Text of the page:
New deputy profiles: 'Nothing in government is one person’s achievement' says Tina Bury

The second in our series profiling new deputies and how they have settled into the job since October's election

Deputy Tina Bury reflects on her work: 'It’s really interesting, I’m certainly not bored, you get to meet loads of people, I’m always meeting people involved with something really interesting about the place we live. (Picture by Sophie Rabey, 29196980)
Deputy Tina Bury reflects on her work: 'It’s really interesting, I’m certainly not bored, you get to meet loads of people, I’m always meeting people involved with something really interesting about the place we live. (Picture by Sophie Rabey, 29196980)

DEPUTY Tina Bury comes buzzing over the internet link and her sleeves are rolled up, which is perhaps a fitting image for her first few months in the new job.

Already she is getting a reputation among her political colleagues as someone who gets along with people, gets stuck in, makes things happen, and gets the job done.

She is the first to admit that she is not the stereotypical deputy – she is a single mum, she worked for a big multi-national, and she is only 37 (which is young in deputy years).

However, she hopes these differences are also her strengths, and one of her key drivers is to give the under-represented a voice.

On two States committees, Deputy Bury is a member of Employment & Social Security, and as vice-president of Health & Social Care she currently finds herself in the eye of the Covid storm.

Speaking last week over FaceTime, she said she was enjoying her new role.

‘It’s really interesting, I’m certainly not bored, you get to meet loads of people, I’m always meeting people involved with something really interesting about the place we live.

‘My previous roles were all very operational, so that’s something that’s a bit different and an adjustment, you don’t go off and actually do the actions yourself, that’s something that was really weird at first and I almost felt apologetic that we were asking civil servants to go and do things and that they would think that I was lazy, because I’m used to cracking on and making things happen.’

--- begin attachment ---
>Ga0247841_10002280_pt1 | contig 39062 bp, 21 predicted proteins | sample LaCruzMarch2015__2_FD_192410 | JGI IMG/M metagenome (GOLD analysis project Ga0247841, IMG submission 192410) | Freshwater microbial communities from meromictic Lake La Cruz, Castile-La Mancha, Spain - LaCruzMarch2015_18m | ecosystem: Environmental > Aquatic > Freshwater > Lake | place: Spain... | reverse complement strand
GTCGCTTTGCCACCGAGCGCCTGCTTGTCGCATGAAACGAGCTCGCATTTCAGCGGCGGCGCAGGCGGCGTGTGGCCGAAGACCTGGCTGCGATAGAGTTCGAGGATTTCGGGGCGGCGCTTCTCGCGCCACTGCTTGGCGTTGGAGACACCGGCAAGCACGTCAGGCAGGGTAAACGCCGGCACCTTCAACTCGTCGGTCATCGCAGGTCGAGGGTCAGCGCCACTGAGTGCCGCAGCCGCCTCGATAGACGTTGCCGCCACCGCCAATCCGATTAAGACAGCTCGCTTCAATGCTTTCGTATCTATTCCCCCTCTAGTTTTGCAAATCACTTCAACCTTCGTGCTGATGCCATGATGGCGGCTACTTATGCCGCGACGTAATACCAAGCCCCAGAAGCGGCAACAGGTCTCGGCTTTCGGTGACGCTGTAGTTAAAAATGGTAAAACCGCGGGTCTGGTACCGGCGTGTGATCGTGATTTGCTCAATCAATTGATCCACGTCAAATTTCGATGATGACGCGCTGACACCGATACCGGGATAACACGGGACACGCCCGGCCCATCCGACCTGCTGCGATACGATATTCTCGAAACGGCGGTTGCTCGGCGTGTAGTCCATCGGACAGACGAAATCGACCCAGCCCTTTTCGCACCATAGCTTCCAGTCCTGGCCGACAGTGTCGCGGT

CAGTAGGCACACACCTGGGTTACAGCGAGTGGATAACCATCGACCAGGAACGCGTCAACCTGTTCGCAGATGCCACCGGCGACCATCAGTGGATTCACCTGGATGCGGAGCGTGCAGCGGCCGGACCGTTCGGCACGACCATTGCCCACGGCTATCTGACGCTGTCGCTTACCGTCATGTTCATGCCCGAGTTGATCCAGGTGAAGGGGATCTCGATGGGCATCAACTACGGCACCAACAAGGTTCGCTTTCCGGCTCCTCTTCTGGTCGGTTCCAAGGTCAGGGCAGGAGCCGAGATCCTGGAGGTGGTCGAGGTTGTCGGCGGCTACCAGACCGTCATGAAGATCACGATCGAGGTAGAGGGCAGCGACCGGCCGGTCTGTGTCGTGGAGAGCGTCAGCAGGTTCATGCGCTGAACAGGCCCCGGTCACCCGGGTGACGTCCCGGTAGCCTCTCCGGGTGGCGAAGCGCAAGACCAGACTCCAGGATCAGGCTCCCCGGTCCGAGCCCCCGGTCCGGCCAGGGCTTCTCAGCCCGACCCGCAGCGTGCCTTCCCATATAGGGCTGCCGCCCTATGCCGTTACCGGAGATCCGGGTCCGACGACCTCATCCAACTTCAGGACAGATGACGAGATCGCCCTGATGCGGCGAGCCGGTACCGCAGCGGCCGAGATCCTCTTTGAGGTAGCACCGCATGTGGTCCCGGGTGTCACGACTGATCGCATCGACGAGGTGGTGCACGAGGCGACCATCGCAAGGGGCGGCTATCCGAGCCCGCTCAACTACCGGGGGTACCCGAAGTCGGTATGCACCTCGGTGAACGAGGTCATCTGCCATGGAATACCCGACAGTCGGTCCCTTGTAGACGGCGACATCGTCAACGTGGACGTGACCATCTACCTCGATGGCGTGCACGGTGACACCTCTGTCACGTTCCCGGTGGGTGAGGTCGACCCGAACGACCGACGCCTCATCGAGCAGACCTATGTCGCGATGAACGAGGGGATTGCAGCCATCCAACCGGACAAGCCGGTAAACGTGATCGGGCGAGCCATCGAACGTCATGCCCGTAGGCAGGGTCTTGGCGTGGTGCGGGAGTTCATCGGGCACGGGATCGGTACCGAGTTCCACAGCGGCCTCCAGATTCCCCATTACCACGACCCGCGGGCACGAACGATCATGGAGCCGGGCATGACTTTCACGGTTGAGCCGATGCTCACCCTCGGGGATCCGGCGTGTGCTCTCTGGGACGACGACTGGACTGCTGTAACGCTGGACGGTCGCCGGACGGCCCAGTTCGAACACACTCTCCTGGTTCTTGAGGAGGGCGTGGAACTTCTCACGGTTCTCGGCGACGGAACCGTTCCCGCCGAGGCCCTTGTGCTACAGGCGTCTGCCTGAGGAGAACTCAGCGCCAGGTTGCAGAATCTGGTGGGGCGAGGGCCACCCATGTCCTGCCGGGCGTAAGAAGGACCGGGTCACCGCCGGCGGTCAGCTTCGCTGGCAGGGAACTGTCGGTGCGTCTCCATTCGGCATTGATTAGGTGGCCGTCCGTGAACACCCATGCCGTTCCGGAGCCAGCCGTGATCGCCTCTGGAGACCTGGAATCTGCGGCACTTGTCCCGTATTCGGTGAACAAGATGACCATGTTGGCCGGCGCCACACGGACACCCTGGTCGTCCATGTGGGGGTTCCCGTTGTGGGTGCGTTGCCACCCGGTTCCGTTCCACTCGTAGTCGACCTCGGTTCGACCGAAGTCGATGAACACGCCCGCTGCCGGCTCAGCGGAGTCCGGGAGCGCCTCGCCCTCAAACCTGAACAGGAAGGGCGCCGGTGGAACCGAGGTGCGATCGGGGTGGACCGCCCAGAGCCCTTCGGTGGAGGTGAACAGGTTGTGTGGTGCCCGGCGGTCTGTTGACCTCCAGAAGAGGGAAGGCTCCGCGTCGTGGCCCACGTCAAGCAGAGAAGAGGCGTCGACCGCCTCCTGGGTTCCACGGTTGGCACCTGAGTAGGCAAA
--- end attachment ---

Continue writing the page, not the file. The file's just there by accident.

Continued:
‘Our job really is to look at broader policies and see what’s happening all the time, but that really doesn’t help that person on the phone to you who’s going through a really hard time, so that’s the bit that I hadn’t quite anticipated and it’s difficult realising that I’m not here to fix every individual’s circumstances, it’s a broader strategy.’

Several months into the job, what does she think she has achieved, or is there anything she feels proud about?

‘What I’m learning is that nothing in government is any one person’s achievement, there’s always a huge amount of work behind the scenes, so I wouldn’t want to say that I was proud of anything in particular, but I did feel very privileged to be part of the team signing off the vaccines.

‘I’ve been building really good relationships and that’s something I really wanted to do, my previous background was in a big corporate organisation where having positive relationships helps you get things done, so I’ve been doing that I hope, or I feel like I have with the officers and other deputies and the various people you get involved with.’

Deputy Al Brouard, the president of HSC, got a name-check for being someone she particularly enjoyed working with and was impressed by the way he operated.

Getting the anti-discrimination proposals into the law books remains one of Deputy Bury’s top priorities. ‘I don’t think that realism should quash ambition and aspiration.’

Away from all the various meetings, emails and phone calls, Deputy Bury likes long-distance running and year-round sea swimming, but described herself as a ‘sea dipper or a granny dipper’.

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